The software must be released under an open source license (e.g. MIT, GPL) and be widely available (i.e. hosted in a public repository such as Github or Bitbucket, or an institutional repository). Use of a version control system (e.g. Git, Subversion etc.) is strongly encouraged, as is adherence to language-specific packaging practices where appropriate. We also recommend the inclusion of appropriate unit tests. The software must be free to noncommercial users, and must be accessible without requiring any personally identifiable information. Software and validation data sets must comply with PeerJ Data and Materials Sharing policies. Reliance on a proprietary software such as Matlab does not preclude the publication but in general, a fully open source method is to be preferred.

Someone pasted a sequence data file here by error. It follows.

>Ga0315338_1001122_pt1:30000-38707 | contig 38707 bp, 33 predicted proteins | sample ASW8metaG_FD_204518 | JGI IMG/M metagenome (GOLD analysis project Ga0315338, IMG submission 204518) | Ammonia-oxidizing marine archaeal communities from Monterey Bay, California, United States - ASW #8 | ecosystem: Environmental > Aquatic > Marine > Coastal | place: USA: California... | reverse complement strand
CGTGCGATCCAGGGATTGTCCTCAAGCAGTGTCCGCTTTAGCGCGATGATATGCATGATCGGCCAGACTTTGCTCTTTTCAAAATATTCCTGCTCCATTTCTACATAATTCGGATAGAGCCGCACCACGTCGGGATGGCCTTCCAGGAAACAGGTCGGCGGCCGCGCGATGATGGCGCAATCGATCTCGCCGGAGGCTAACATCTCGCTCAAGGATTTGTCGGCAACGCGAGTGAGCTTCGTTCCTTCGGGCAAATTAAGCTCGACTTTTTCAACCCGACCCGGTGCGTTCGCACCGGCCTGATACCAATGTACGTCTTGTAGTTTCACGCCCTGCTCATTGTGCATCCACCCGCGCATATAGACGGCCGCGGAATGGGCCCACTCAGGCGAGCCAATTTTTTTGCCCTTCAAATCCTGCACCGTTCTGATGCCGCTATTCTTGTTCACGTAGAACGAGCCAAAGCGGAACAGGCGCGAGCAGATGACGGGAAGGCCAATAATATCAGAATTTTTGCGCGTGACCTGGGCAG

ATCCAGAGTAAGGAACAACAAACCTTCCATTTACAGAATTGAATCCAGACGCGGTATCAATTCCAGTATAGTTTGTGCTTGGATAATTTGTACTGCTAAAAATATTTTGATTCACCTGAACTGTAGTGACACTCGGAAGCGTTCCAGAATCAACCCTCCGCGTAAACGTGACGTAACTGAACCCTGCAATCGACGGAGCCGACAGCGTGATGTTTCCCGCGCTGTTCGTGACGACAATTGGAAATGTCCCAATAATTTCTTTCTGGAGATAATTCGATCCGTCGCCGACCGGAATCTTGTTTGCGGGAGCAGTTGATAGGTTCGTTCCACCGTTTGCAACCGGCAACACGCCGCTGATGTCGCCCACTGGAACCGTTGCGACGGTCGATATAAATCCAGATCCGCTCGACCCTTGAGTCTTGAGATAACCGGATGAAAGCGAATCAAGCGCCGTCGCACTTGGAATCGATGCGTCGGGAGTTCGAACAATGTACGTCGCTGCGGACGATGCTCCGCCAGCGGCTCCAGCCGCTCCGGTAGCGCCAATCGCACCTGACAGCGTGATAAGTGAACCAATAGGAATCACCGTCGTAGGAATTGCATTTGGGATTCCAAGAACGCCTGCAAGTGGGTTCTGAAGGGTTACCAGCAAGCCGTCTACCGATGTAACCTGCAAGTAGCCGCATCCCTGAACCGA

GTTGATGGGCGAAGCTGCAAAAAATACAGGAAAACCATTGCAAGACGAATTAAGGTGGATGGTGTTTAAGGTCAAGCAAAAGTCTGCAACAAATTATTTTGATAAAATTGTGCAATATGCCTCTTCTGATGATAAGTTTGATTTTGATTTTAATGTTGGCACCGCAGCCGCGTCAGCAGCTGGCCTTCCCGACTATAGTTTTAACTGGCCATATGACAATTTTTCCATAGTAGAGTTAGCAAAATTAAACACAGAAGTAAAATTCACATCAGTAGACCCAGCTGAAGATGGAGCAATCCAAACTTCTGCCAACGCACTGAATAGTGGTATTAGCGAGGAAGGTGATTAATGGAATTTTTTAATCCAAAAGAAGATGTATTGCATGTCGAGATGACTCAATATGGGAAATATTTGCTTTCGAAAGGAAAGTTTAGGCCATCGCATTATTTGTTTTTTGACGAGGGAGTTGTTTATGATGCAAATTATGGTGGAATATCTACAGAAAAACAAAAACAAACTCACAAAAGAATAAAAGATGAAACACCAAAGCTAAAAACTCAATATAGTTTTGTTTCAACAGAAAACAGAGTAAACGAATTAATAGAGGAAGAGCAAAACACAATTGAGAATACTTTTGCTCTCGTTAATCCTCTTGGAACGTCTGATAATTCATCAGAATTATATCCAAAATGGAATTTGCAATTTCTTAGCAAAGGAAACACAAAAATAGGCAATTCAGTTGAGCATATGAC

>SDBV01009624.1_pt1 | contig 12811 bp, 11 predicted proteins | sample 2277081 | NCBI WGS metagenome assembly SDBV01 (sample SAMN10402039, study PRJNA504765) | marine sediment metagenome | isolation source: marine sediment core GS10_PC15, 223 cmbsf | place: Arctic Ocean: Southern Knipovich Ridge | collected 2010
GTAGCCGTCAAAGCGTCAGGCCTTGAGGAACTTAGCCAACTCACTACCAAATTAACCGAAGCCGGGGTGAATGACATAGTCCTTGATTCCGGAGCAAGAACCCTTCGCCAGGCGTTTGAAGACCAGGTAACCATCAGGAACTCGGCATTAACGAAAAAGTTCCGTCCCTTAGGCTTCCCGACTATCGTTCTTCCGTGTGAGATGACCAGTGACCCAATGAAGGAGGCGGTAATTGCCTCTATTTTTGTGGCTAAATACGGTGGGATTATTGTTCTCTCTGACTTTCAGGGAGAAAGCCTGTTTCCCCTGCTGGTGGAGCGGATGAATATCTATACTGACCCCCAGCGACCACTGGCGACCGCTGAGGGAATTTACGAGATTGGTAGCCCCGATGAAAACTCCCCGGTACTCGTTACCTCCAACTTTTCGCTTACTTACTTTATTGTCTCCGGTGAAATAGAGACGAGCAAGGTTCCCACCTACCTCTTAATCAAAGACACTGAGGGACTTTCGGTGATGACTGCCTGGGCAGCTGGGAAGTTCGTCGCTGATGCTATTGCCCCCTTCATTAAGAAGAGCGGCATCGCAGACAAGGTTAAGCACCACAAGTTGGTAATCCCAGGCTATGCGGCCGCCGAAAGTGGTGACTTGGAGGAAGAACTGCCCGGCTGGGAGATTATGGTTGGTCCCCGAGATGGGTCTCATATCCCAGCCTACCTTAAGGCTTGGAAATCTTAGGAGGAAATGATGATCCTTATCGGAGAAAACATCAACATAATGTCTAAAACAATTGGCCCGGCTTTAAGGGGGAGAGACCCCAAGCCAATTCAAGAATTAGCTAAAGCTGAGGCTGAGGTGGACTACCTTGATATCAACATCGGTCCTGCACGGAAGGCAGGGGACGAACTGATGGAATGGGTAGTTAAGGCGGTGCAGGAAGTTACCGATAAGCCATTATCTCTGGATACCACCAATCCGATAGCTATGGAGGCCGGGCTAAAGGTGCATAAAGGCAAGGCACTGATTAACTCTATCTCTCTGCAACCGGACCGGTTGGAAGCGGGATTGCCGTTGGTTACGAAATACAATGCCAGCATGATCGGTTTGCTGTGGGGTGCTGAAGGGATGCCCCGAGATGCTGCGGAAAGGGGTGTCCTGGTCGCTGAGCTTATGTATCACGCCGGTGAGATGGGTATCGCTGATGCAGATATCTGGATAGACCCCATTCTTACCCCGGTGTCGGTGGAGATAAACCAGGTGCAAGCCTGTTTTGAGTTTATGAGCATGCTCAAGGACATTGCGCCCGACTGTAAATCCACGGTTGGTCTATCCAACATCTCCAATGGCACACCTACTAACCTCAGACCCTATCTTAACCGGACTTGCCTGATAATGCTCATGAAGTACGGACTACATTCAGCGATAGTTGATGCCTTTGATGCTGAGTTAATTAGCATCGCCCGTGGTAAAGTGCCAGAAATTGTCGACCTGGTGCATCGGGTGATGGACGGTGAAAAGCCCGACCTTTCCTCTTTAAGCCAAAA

In general, it is expected that work involving animal experiments will be submitted to PeerJ - the Journal of Life and Environmental Science, but if the intended audience is the chemistry community and the animal experiments are a minor part of the overall work then it will be considered for publication in PeerJ Chemistry journals, so long as it complies with the usual ethical requirements.
In general, it is expected that work involving human subjects will be submitted to PeerJ - the Journal of Life and Environmental Science, but if the intended audience is the chemistry community and the human experiments are a minor part of the overall work then it will be considered for publication in PeerJ Chemistry journals, so long as it complies with the usual ethical requirements.
These policies are made available under the Creative Commons CC BY 4.0 license and can be copied for reuse with attribution.